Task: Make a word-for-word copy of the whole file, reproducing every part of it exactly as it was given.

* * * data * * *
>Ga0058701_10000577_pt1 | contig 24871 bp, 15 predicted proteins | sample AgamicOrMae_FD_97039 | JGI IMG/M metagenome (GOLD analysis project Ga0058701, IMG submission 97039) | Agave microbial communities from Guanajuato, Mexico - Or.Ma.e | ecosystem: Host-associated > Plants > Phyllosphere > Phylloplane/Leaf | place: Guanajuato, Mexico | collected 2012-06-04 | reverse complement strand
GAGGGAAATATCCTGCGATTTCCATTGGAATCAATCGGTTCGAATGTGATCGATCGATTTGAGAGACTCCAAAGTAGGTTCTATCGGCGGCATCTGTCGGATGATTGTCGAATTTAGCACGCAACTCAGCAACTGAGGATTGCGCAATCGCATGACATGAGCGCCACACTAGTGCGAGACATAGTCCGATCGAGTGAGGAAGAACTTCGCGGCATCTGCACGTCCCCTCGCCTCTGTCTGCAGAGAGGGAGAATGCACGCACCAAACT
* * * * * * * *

>Ga0058701_10000577_pt1 | contig 24871 bp, 15 predicted proteins | sample AgamicOrMae_FD_97039 | JGI IMG/M metagenome (GOLD analysis project Ga0058701, IMG submission 97039) | Agave microbial communities from Guanajuato, Mexico - Or.Ma.e | ecosystem: Host-associated > Plants > Phyllosphere > Phylloplane/Leaf | place: Guanajuato, Mexico | collected 2012-06-04 | reverse complement strand
GAGGGAAATATCCTGCGATTTCCATTGGAATCAATCGGTTCGAATGTGATCGATCGATTTGAGAGACTCCAAAGTAGGTTCTATCGGCGGCATCTGTCGGATGATTGTCGAATTTAGCACGCAACTCAGCAACTGAGGATTGCGCAATCGCATGACATGAGCGCCACACTAGTGCGAGACATAGTCCGATCGAGTGAGGAAGAACTTCGCGGCATCTGCACGTCCCCTCGCCTCTGTCTGCAGAGAGGGAGAATGCACGCACCAAACT